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Friday, March 28, 2008

The Looking Glass Wars

Author: Frank Beddor
Challenge: Royalty Rules Challenge, Once Upon a Time Challenge, YA Challenge (now how's that for hitting up the challenges?)
Rating: 4/5

This book provides a great example of what I was talking about yesterday in regards to book artwork. Thanks to Rhinoa's great review, I requested this book from the library without ever looking at the coverart. However, as I opened the book, the first few pages are a sequence showing how a card soldier unfolds from a harmless looking (if oversized) playing card to a lethal warrior. Beautiful pencil drawing precede each chapter. The cover is a bit plain in comparison, but all the artwork conspires together to make the book very appealing.

Let me refer you to Rhinoa's review for a fuller summary, but in brief, this is the real story of Alyss Heart, heir to the Wonderland Throne. When her murderous aunt Redd attacks Wondertropolis on Alyss' birthday, she is forced to run for her life, and winds up in 1800's England. No one believes her crazy story, but a friendly man named Lewis Carroll offers to write her story. However, as it turns out, he doesn't believe her either, because he twists her story into silly nonsense that we all of course know today as Alice in Wonderland.

Although they are NOTHING alike in tone or style, this book reminded me here and there of Wicked, by Gregory Maguire, a retelling of The Wizard of Oz. I think it was how both books made me rethink classic children's stories. In both of the orignal stories, the worlds they described were sort of silly, but the retellings build on the characters and ideas and try to convince us that they were real, serious places that were misunderstood by their authors.

Anyhow, I always found the Alice in Wonderland movies (the Disney versions) to be extremely creepy, and my mom actually got rid of them because I would always ask her to stop the movie anytime I was watching it. I don't honestly remember my opinions of the books, because I read them such a long time ago.

However, I did enjoy this retelling quite a bit. Alyss starts off as a selfish, somewhat mischievous child, and through the ordeals she goes through, turns into a polished, accomplished warrior, wielding her imagination as a weapon.

I enjoyed seeing how Beddor found ways to incorporate pieces of the Alice in Wonderland books into a cohesive society, and how he imagined the White Rabbit, the Mad Hatter, and the Queen of Hearts "really" were. (My favorite is his take on the Hatter, who is the head of an elite security force known as The Millinery. Guess what his weapon is! Guess! It's his hat, which turns into a deadly blade).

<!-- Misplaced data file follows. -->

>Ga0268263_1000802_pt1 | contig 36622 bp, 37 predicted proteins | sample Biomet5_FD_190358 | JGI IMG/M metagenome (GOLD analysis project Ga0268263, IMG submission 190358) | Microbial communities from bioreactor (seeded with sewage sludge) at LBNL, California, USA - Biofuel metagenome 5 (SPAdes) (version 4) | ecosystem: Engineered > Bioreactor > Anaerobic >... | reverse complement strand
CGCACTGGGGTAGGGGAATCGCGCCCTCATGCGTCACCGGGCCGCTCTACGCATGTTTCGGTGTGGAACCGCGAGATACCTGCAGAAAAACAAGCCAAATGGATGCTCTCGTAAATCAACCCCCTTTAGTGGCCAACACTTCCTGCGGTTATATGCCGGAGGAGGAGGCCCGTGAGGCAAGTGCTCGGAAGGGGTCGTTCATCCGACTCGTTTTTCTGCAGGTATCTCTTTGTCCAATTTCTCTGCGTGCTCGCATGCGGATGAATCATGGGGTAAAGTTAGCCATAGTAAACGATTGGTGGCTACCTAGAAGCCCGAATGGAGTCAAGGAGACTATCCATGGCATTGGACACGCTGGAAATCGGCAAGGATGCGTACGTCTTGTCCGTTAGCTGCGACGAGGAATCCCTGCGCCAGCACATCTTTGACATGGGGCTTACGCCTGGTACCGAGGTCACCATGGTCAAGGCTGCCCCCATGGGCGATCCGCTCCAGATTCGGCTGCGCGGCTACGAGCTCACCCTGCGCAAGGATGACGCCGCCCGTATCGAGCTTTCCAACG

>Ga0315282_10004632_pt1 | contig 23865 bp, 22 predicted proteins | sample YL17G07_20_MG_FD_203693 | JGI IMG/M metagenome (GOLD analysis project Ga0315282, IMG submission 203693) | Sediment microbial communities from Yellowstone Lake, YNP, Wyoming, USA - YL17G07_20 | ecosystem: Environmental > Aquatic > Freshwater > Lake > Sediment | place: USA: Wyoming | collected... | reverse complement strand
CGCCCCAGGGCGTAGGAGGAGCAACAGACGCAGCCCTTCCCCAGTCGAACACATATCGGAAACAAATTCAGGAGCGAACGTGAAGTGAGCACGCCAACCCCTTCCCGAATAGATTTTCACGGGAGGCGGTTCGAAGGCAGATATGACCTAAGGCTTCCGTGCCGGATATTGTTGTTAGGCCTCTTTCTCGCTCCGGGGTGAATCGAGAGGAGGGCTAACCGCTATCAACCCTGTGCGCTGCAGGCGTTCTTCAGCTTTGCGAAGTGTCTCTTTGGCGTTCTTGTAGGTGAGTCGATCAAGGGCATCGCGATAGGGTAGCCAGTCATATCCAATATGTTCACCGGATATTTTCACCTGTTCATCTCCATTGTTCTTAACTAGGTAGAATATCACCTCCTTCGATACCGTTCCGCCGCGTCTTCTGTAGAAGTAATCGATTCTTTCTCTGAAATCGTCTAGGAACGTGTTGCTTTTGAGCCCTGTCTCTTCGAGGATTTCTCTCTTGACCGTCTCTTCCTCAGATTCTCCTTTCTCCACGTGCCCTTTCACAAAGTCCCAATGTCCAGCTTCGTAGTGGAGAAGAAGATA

I've already got the sequel, Seeing Redd, checked out from the library, so onwards, now.

8 comments:

Eva said...

I read this one and liked it, but I haven't read the sequel, so I can't wait for your thoughts on it. :)

DesLily said...

I think this is the first review I've read for this book. I'm not a fairy tale retell person but this doesn't sound bad at all !

Alice Teh said...

I didn't know that Alice in Wonderful can be creepy. I thought it was quite good...

Melody said...

This book sounds interesting! I'll have to look out for this. Thanks for the review, Kim. :)

Nymeth said...

I really really want to read this series. I loved Wicked and the fact that it added so much depth to Oz. It will be interesting to see the same being done to Wonderland.

Kim L said...

eva-I hope the sequel is as good as this one.

deslily-it is a pretty good book. Actually I wouldn't classify it strictly as a fairy tale retelling, since it deviates so much from the source material. Its just a good fantasy book, and I know you like fantasy. :-)

alice-I don't know why exactly I found it so creepy. I guess its kind of like the kids who are terrified of clowns. I think it might have been the fact none of it made any sense! I liked things to make sense.

melody-glad you liked the review! I hope you do check it out.

nymeth-yes, it is an interesting addition to the Wonderland story. Wicked, of course, was definitely an adult book, where this book was more of a YA read. So it isn't as serious or political as Wicked. It is pretty fun to see how the author rethought the characters from the original book.

Rhinoa said...

I am so glad you loved it and I definitely agree with the Wicked comparison. I have a review up of Seeing Redd as well on my site which I also loved. I hope he writes the third book soon... Oh and I have the Hatter Maddigan graphic novel waiting to be read.

Kim L said...

rhinoa-well I'll have to wait to read your review until I finish reading the book, but I'm hoping its as good as the first book. Thanks for the recommendation!